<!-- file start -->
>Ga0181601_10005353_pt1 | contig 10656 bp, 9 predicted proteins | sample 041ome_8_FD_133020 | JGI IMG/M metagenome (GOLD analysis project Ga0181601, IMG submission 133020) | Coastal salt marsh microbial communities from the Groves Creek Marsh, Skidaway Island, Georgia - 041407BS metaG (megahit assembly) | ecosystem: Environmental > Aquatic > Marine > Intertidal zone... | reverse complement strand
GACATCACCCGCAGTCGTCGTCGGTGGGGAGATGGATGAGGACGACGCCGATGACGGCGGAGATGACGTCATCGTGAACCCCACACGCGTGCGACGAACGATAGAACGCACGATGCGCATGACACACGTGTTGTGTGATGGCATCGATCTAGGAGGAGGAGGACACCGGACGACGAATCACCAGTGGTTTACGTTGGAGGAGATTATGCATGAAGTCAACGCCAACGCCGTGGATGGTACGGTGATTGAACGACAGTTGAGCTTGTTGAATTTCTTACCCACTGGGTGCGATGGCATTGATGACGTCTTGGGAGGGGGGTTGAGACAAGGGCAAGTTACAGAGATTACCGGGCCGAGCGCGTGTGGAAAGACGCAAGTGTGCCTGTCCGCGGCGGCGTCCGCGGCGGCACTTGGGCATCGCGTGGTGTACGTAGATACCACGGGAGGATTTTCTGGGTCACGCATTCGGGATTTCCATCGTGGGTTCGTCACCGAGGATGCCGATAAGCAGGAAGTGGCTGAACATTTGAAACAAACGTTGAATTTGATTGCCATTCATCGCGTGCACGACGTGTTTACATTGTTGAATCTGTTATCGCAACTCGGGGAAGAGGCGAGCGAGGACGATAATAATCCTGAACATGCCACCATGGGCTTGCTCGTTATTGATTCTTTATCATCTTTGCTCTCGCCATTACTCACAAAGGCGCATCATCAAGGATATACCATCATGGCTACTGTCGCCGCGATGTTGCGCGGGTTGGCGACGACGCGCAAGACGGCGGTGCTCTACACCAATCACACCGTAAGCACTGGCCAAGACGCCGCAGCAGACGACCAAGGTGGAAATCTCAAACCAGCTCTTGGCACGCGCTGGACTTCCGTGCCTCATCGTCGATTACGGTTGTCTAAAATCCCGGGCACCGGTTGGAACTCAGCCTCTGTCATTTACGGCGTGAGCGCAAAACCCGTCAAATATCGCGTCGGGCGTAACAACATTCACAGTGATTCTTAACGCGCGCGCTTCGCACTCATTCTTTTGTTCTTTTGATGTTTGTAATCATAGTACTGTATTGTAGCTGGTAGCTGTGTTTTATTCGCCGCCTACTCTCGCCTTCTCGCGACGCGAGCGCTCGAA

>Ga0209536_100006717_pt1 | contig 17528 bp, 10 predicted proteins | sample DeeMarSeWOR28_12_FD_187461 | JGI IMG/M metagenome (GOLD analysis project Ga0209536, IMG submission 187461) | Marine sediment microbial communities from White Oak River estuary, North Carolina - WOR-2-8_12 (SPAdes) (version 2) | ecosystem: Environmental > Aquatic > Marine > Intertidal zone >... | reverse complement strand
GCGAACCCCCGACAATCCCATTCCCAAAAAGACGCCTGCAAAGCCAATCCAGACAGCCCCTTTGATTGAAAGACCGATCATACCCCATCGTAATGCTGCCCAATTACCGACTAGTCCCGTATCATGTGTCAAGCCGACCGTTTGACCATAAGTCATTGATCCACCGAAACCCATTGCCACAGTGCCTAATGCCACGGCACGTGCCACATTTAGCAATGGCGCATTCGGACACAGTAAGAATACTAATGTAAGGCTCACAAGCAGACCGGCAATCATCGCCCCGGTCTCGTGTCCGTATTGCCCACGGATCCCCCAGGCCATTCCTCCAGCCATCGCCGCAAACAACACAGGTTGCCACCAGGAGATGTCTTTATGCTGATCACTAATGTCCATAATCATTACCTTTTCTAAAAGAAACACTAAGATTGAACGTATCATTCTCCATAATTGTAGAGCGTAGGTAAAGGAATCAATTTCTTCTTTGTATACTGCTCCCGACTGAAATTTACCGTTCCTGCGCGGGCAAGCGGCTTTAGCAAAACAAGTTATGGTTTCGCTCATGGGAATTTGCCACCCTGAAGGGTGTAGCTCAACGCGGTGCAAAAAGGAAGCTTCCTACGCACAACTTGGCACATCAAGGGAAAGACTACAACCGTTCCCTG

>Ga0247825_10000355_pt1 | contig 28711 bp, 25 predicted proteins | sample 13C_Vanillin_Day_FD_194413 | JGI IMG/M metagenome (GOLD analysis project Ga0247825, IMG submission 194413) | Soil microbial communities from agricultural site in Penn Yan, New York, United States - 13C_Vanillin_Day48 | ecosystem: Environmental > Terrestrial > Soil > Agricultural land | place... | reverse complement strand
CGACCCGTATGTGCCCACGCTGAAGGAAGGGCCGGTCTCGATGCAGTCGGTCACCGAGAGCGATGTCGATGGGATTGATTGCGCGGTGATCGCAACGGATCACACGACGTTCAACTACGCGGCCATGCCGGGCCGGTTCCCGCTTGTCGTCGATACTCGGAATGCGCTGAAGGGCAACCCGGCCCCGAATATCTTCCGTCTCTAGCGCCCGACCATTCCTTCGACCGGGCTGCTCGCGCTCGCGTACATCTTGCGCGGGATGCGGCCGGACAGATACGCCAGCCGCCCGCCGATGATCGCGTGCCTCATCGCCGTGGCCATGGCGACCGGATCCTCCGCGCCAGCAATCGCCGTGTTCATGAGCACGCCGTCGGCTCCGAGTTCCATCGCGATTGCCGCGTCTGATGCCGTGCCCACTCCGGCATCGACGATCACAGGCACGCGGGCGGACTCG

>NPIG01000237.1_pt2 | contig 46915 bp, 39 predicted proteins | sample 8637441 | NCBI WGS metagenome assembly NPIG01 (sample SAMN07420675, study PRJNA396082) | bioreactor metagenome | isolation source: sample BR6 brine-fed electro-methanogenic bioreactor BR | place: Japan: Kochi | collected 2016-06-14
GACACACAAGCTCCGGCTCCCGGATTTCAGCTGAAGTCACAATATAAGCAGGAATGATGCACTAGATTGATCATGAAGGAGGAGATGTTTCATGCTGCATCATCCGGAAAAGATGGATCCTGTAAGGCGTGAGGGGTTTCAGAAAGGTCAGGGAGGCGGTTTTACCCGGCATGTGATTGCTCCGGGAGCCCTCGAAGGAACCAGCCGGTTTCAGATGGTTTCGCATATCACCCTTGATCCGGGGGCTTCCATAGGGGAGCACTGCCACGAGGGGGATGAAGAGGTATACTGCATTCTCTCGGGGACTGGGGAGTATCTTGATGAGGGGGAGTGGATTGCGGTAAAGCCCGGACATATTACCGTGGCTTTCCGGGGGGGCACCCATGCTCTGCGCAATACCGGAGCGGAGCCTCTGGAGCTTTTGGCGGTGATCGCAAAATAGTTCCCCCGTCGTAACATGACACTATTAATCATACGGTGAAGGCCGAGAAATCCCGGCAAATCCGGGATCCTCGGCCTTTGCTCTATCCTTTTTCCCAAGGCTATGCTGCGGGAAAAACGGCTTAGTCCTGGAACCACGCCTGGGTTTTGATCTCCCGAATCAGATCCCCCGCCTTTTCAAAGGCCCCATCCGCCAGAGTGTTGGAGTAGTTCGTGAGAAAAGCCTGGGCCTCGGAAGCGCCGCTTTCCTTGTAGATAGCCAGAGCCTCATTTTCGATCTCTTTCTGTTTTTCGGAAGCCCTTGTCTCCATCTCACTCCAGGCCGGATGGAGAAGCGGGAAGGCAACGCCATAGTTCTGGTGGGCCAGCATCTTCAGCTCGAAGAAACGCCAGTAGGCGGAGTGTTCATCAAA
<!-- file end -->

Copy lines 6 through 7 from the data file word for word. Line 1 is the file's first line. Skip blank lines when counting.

CGACCCGTATGTGCCCACGCTGAAGGAAGGGCCGGTCTCGATGCAGTCGGTCACCGAGAGCGATGTCGATGGGATTGATTGCGCGGTGATCGCAACGGATCACACGACGTTCAACTACGCGGCCATGCCGGGCCGGTTCCCGCTTGTCGTCGATACTCGGAATGCGCTGAAGGGCAACCCGGCCCCGAATATCTTCCGTCTCTAGCGCCCGACCATTCCTTCGACCGGGCTGCTCGCGCTCGCGTACATCTTGCGCGGGATGCGGCCGGACAGATACGCCAGCCGCCCGCCGATGATCGCGTGCCTCATCGCCGTGGCCATGGCGACCGGATCCTCCGCGCCAGCAATCGCCGTGTTCATGAGCACGCCGTCGGCTCCGAGTTCCATCGCGATTGCCGCGTCTGATGCCGTGCCCACTCCGGCATCGACGATCACAGGCACGCGGGCGGACTCG

>NPIG01000237.1_pt2 | contig 46915 bp, 39 predicted proteins | sample 8637441 | NCBI WGS metagenome assembly NPIG01 (sample SAMN07420675, study PRJNA396082) | bioreactor metagenome | isolation source: sample BR6 brine-fed electro-methanogenic bioreactor BR | place: Japan: Kochi | collected 2016-06-14